Technicity Times
    Issue 1 • November 2002


The Other Side of the Divide
You got it! Now What?

by Barry C. Tavlin

Do you remember what you were doing when you first "got it"? Do you remember where you were when you first started to understand that the Internet and the new technologies have the potential to radically change the way we do things?

I remember when I first got it. It was a little over 10 years ago, on August 20, 1991. It was the day after Boris Yeltsin stood on a tank and denounced the coup that was then underway in the Soviet Union. And that morning the text of Yeltsin's speech was there in my inbox, on a primitive e-mail account I had with a service called Peace-net. Someone had recorded the speech, gone to their apartment in Moscow to transcribe it, dialed up to an Internet provider in Norway and, from there, snuck the speech out through various networks. The next morning I had it in my inbox.

Today we take this sort of thing for granted — someone will send an e-mail about a newsworthy event, and within hours it will be forwarded around the world. But back then it was unheard of. We've come a long way.

Do you remember what did it for you? Was it the ability to communicate instantly and cheaply with people all over the world? Was it the remarkable effect that assistive technology has in empowering people with disabilities? Or the way senior citizens now surf the Web; or the way children are growing up with so much technical literacy? Or maybe it was how you can find out information about anything in a matter of seconds.

Perhaps it was how people in remote corners of the world now can have access to the full range of the world's knowledge and can more easily participate in world affairs. Or maybe it was seeing what you can do with handheld wireless devices or the possibilities that tomorrow may bring.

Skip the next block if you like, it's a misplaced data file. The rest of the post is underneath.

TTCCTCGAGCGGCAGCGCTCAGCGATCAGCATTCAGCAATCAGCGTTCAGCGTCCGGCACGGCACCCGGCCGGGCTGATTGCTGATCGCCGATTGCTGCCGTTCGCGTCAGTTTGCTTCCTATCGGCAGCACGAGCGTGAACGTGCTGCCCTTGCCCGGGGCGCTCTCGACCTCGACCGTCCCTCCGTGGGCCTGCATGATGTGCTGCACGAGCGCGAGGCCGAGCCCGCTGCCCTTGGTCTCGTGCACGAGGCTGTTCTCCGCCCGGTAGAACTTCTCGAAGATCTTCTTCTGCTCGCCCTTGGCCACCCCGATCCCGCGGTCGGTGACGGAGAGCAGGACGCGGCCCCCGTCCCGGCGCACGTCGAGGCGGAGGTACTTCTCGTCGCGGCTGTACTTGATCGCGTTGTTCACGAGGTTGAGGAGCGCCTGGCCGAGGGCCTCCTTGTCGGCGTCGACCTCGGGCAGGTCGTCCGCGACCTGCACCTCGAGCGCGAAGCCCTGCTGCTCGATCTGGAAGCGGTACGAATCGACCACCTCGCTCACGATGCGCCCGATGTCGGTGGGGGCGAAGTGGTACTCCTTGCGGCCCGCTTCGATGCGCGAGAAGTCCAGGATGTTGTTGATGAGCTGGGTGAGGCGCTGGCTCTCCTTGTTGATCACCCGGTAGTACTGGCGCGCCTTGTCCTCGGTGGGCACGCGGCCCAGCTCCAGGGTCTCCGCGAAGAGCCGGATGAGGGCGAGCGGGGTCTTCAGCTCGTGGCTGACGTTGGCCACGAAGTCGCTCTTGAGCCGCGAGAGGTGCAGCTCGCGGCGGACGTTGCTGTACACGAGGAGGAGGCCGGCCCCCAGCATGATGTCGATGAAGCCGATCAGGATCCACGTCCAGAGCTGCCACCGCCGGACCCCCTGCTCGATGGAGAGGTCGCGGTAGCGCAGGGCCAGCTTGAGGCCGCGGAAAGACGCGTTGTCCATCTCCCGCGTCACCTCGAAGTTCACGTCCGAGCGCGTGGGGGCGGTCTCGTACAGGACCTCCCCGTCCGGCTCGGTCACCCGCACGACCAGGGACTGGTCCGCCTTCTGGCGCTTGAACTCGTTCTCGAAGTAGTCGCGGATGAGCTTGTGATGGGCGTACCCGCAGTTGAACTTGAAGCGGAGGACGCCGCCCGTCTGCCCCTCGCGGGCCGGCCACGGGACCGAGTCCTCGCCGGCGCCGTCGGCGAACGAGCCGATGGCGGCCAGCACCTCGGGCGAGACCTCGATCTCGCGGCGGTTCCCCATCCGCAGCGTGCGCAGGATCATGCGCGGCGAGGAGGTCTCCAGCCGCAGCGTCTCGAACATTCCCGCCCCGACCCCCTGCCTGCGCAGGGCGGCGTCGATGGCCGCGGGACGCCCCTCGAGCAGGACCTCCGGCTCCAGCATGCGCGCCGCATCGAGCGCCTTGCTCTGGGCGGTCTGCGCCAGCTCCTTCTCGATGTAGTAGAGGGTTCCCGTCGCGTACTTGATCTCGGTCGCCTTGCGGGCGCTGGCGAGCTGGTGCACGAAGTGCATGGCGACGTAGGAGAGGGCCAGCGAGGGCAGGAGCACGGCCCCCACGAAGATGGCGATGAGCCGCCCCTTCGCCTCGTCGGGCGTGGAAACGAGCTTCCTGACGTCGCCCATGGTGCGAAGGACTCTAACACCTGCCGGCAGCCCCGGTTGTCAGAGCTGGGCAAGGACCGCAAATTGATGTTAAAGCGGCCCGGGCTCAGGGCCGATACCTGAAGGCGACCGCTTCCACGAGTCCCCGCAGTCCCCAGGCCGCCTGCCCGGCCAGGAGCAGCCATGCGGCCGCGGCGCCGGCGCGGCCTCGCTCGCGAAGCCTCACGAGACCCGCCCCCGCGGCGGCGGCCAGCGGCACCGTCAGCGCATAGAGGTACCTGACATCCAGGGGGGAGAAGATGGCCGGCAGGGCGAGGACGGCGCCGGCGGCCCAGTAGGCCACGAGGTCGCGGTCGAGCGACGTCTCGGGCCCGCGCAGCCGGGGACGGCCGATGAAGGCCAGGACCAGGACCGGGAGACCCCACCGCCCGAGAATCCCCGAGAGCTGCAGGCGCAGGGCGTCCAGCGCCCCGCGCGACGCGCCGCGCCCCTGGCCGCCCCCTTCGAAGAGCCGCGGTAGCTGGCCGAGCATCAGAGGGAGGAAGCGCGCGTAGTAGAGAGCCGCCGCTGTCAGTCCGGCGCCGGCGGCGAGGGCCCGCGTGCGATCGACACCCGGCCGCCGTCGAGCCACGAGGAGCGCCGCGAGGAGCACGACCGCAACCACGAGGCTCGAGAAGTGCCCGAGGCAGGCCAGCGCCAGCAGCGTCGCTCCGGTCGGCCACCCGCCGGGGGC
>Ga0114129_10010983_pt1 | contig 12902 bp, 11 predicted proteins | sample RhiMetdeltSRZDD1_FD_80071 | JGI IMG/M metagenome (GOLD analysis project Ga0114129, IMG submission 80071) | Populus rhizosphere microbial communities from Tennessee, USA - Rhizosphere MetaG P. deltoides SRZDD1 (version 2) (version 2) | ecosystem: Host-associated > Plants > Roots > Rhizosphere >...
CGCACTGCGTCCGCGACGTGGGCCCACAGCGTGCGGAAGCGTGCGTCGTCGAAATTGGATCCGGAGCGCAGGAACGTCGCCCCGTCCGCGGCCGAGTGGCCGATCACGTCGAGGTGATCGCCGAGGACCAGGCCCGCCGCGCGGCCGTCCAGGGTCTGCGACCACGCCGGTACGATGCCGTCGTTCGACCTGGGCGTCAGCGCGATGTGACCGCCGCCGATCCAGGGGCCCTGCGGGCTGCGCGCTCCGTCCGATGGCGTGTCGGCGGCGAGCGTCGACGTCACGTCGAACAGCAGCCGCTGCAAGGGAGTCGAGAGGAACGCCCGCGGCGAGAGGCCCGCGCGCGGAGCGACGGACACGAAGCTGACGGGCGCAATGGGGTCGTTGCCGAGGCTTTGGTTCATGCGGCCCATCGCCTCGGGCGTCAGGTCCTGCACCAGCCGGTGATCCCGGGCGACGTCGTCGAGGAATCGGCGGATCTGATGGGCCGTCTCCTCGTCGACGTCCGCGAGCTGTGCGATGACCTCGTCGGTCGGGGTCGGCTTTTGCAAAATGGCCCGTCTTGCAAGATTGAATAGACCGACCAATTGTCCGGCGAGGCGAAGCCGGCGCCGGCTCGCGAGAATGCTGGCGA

Whatever did it for you, there's no denying that a major transformation is underway.

By now you're probably thinking: "Sure, that all sounded good about five years ago — before the dot-com meltdown, the consolidation of the major telecommunications companies and the blatant swindling by so many of the executives in these companies. Now the bubble has burst." And you'd be right. Sure, the new technologies have a great potential for communication, education, creative expression, community building and democracy. But they also have great potential for greedy opportunists, for corporate monopolists and communications conglomerates, for scammers and spammers, for hate mongers, etc. And we've seen numerous examples of all of it!

So now what? Should we just forget the potential of new technologies now, and turn the field over to the telecommunications giants? No way! There are still great possibilities in the new technologies, and that is being proven every day in communities here in Los Angeles and around the world. Instead, I'd ask you to consider how we can help influence the direction of the technology so that it can be of even greater benefit. How is all this technology being used to address the needs of the community? How will it be used in the future? How should it be used in the future?

What are people doing today to eliminate the "digital divide" between the digitally enabled and everyone else? What can be done, and what are people doing, to provide access for all and to go beyond it to use technology to develop communities and better empower people in all aspects of community life?

Some people have compared the Internet, Web, and broadband technologies to the printing press in terms of the impact that they will have on our society. I tend to agree. Imagine life before the printing press. Now imagine your own life before the Internet and Web. Now imagine life after it's been around for a while longer: the new connections between friends, family and community; the improvements for education and communication; the potential for assistive technology; the engine for community development; the ability to inform and organize people through online manifestos and real-time communication; the channels for creativity, play and self-expression.

You've got something powerful there at your fingertips. How are you going to use it?

Barry Tavlin consults on Internet technology and strategy.